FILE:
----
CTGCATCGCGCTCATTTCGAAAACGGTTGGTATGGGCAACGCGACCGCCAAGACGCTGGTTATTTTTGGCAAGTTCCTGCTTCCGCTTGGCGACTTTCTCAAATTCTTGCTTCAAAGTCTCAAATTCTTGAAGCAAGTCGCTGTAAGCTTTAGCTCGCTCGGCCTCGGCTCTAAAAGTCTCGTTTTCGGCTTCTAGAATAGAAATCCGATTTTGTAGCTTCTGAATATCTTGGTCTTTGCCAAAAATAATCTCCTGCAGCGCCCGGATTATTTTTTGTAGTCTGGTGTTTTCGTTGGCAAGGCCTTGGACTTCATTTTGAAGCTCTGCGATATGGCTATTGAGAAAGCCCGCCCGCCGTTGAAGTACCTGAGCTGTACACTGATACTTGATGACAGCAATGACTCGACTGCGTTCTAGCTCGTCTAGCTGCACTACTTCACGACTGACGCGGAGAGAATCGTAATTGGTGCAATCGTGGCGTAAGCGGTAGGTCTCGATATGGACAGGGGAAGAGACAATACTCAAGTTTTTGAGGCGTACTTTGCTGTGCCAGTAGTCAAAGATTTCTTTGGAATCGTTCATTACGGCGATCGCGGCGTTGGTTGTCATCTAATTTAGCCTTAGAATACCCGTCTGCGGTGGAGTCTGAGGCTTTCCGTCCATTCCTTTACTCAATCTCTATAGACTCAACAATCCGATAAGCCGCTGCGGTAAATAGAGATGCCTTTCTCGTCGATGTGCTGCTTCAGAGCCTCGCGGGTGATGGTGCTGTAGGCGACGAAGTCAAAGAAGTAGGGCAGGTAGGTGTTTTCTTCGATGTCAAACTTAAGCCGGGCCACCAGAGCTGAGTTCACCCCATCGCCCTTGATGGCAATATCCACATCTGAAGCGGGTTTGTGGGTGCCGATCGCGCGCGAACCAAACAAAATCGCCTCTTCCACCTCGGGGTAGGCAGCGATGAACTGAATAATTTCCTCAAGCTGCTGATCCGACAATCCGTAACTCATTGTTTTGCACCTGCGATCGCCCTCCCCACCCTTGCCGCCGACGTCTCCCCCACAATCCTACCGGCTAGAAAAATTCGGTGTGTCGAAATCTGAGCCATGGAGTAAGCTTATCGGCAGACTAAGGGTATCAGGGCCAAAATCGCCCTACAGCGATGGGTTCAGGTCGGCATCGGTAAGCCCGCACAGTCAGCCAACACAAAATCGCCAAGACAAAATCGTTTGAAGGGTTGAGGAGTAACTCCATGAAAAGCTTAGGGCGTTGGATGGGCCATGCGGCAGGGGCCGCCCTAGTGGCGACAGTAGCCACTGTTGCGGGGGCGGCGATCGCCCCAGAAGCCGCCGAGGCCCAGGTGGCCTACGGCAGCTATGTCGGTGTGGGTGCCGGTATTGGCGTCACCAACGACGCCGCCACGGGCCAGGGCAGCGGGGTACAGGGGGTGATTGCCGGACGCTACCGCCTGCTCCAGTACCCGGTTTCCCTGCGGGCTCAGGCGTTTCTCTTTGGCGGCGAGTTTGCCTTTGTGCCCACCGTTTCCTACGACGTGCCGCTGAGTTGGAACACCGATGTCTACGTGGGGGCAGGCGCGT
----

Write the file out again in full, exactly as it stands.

CTGCATCGCGCTCATTTCGAAAACGGTTGGTATGGGCAACGCGACCGCCAAGACGCTGGTTATTTTTGGCAAGTTCCTGCTTCCGCTTGGCGACTTTCTCAAATTCTTGCTTCAAAGTCTCAAATTCTTGAAGCAAGTCGCTGTAAGCTTTAGCTCGCTCGGCCTCGGCTCTAAAAGTCTCGTTTTCGGCTTCTAGAATAGAAATCCGATTTTGTAGCTTCTGAATATCTTGGTCTTTGCCAAAAATAATCTCCTGCAGCGCCCGGATTATTTTTTGTAGTCTGGTGTTTTCGTTGGCAAGGCCTTGGACTTCATTTTGAAGCTCTGCGATATGGCTATTGAGAAAGCCCGCCCGCCGTTGAAGTACCTGAGCTGTACACTGATACTTGATGACAGCAATGACTCGACTGCGTTCTAGCTCGTCTAGCTGCACTACTTCACGACTGACGCGGAGAGAATCGTAATTGGTGCAATCGTGGCGTAAGCGGTAGGTCTCGATATGGACAGGGGAAGAGACAATACTCAAGTTTTTGAGGCGTACTTTGCTGTGCCAGTAGTCAAAGATTTCTTTGGAATCGTTCATTACGGCGATCGCGGCGTTGGTTGTCATCTAATTTAGCCTTAGAATACCCGTCTGCGGTGGAGTCTGAGGCTTTCCGTCCATTCCTTTACTCAATCTCTATAGACTCAACAATCCGATAAGCCGCTGCGGTAAATAGAGATGCCTTTCTCGTCGATGTGCTGCTTCAGAGCCTCGCGGGTGATGGTGCTGTAGGCGACGAAGTCAAAGAAGTAGGGCAGGTAGGTGTTTTCTTCGATGTCAAACTTAAGCCGGGCCACCAGAGCTGAGTTCACCCCATCGCCCTTGATGGCAATATCCACATCTGAAGCGGGTTTGTGGGTGCCGATCGCGCGCGAACCAAACAAAATCGCCTCTTCCACCTCGGGGTAGGCAGCGATGAACTGAATAATTTCCTCAAGCTGCTGATCCGACAATCCGTAACTCATTGTTTTGCACCTGCGATCGCCCTCCCCACCCTTGCCGCCGACGTCTCCCCCACAATCCTACCGGCTAGAAAAATTCGGTGTGTCGAAATCTGAGCCATGGAGTAAGCTTATCGGCAGACTAAGGGTATCAGGGCCAAAATCGCCCTACAGCGATGGGTTCAGGTCGGCATCGGTAAGCCCGCACAGTCAGCCAACACAAAATCGCCAAGACAAAATCGTTTGAAGGGTTGAGGAGTAACTCCATGAAAAGCTTAGGGCGTTGGATGGGCCATGCGGCAGGGGCCGCCCTAGTGGCGACAGTAGCCACTGTTGCGGGGGCGGCGATCGCCCCAGAAGCCGCCGAGGCCCAGGTGGCCTACGGCAGCTATGTCGGTGTGGGTGCCGGTATTGGCGTCACCAACGACGCCGCCACGGGCCAGGGCAGCGGGGTACAGGGGGTGATTGCCGGACGCTACCGCCTGCTCCAGTACCCGGTTTCCCTGCGGGCTCAGGCGTTTCTCTTTGGCGGCGAGTTTGCCTTTGTGCCCACCGTTTCCTACGACGTGCCGCTGAGTTGGAACACCGATGTCTACGTGGGGGCAGGCGCGT